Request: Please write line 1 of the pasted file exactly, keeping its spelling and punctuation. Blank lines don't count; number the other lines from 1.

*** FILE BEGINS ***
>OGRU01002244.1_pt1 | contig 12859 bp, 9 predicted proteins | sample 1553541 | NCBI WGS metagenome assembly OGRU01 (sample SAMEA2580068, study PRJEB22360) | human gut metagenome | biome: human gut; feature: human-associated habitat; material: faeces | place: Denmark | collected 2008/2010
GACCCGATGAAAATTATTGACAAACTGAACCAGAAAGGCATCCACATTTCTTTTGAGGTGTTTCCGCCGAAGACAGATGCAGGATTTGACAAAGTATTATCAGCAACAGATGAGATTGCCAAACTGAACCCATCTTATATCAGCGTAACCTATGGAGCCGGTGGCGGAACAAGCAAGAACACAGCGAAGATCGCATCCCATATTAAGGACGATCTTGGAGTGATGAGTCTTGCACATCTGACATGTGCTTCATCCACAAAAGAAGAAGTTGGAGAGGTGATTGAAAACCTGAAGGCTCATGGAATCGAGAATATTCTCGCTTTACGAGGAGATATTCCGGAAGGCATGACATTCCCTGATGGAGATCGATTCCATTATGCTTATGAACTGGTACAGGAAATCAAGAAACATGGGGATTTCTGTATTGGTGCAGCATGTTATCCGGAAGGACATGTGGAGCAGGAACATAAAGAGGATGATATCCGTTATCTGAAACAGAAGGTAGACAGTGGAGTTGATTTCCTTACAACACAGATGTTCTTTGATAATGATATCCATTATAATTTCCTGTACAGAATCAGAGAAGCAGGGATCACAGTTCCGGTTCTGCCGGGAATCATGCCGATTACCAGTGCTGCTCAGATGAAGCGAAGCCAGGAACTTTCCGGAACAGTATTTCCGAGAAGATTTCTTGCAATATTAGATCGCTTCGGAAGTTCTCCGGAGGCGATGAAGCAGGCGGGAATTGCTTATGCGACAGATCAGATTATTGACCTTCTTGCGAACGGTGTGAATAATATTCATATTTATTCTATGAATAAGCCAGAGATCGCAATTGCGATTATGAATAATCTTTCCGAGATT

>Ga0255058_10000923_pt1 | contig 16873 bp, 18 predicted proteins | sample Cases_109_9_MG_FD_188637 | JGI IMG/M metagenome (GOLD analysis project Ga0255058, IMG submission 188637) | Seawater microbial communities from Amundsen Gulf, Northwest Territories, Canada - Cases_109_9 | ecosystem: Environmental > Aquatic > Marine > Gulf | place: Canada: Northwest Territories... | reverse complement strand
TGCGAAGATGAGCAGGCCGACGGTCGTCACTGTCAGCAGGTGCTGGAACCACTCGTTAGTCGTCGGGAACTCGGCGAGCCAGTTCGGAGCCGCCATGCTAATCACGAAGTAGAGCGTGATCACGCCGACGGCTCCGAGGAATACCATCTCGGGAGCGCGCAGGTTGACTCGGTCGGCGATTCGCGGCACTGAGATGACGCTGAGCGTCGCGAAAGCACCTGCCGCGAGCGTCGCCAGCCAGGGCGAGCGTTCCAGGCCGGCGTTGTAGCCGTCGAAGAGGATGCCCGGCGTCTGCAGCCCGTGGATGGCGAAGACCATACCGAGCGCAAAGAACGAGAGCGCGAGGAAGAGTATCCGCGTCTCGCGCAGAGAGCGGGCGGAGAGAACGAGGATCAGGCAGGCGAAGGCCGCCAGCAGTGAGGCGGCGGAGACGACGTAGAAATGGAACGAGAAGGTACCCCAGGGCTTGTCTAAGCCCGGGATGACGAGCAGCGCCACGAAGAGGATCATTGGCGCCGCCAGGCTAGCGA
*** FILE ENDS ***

>OGRU01002244.1_pt1 | contig 12859 bp, 9 predicted proteins | sample 1553541 | NCBI WGS metagenome assembly OGRU01 (sample SAMEA2580068, study PRJEB22360) | human gut metagenome | biome: human gut; feature: human-associated habitat; material: faeces | place: Denmark | collected 2008/2010